An Overview of the Australian Kunzea Genus

For home gardeners, the main attraction of the kunzea, a native of Australia, is the prolific honey-scented flowers. The fluffy appearance of the flowers comes from masses of protruding stamens. Generally flowering is in the spring, the kunzea attracts number of honey-eaters and insectivorous birds.

The Kunzea genus is part of the myrtle (Myrtaceae) family. There are around 35 species of these evergreen shrubs, all endemic to Australia with K.ericoides occurring in New Zealand too. The leaves of the kunzea are small, aromatic and heath-like.

Kunzea ambigua is native to the eastern states of Australia where it occurs mainly in coastal areas so it is a good choice for a seaside garden if afforded some protection. It is a dense evergreen shrub with arching branches and small, crowded, dark green, narrow to linear leaves. It has masses of small, creamy-white flowers which have a sweet scent. Its common name is tick-bush.

From the other side of the continent comes K.baxteri or scarlet kunzea. This has brilliant crimson flowers in late winter to spring. It is a multi-branched, spreading shrub which grows to around 2.5 metres with a similar spread. With some protection, this species can also be grown in coastal gardens. It can be pruned after flowering to maintain its bushy shape.

The pink kunzea or K.capitata is endemic to south-eastern Australia and has slender wiry stems. When young, the tiny, heath-like leaves are covered in hairs. It has terminal clusters of showy pink to purple flowers which appear in masses from winter to spring. It likes a moist but well-drained position.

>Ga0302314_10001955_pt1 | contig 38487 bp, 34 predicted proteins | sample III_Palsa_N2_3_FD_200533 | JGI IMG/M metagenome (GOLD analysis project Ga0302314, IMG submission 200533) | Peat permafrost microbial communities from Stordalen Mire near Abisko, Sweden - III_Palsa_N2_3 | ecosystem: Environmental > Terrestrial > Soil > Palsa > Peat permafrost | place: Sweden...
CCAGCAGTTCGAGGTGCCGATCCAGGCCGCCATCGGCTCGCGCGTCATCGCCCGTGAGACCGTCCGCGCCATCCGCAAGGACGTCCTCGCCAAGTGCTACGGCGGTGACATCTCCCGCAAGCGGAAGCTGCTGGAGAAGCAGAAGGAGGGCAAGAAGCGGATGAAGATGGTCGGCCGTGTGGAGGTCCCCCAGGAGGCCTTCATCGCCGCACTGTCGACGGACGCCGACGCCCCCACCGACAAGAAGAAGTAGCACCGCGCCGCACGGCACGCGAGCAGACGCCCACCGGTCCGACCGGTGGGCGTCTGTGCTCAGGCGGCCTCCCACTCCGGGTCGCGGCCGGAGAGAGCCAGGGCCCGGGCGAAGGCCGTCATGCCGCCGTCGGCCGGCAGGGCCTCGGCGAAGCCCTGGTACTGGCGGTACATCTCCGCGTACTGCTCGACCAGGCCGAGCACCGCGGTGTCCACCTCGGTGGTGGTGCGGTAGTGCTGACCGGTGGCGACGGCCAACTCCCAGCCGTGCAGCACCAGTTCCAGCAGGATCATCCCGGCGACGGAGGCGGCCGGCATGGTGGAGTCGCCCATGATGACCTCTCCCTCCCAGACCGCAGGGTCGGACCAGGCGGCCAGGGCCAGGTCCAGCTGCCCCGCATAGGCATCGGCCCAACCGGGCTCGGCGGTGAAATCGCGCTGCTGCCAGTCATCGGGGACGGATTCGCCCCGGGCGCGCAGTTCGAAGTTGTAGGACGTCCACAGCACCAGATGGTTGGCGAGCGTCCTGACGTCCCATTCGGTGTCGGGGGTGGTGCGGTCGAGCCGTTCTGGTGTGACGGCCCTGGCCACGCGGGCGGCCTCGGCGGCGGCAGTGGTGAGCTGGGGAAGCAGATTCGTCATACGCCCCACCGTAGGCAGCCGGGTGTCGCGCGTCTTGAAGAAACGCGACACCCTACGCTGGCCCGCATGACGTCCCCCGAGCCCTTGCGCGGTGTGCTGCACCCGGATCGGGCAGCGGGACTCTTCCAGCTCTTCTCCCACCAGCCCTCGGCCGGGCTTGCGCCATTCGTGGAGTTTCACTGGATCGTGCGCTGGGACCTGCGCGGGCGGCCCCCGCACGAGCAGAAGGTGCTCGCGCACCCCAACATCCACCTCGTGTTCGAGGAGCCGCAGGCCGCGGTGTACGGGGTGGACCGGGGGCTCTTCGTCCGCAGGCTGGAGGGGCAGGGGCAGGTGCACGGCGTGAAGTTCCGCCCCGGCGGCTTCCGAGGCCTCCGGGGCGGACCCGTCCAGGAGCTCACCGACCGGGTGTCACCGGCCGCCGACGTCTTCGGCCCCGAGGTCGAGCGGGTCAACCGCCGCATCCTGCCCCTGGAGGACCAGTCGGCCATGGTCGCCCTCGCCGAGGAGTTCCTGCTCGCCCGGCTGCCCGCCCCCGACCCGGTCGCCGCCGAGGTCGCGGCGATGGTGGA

The burgan or K.ericoides is also known as Leptospermum phylicoides. It is tall (up to 5 metres) and sometimes has a weeping habit. It comes from south-eastern Australia and New Zealand. It has narrow, dark green leaves and small, white, tea-tree-like flowers from spring to summer. Under cultivation it is fast-growing but can become a pest under cooler conditions. It is ideal for regenerating cleared land provided it is kept under control.

A much smaller species is Kunzea muelleri, commonly known as alpine kunzea or yellow kunzea. It is a low, spreading shrub growing to only about 50cm in height with a spread of perhaps 150cm. It is native to the alpine areas of south-eastern Australia. The tiny grey-green leaves are covered with silky hairs when young. In late spring and early summer, masses of small terminal clusters of pale, yellow flowers appear.

Kunzea pomifera has the common name of Muntries and is endemic to the coastal regions of southern Australia. It is a low-growing, creeping shrub with dense, crowded leaves and clusters of scented, white to cream flowers in spring. The blooms are followed by edible green berries which turn a reddish-purple as they ripen. It is a hardy specimen which is sometimes slow to become established. It prefers well-drained soil.

Kunzeas prefer a mild winter climate in full sun or part-shade. They like a well-drained position. To encourage a compact bushy growth pattern, young plants can be pruned lightly. Pruning can continue after flowering each year.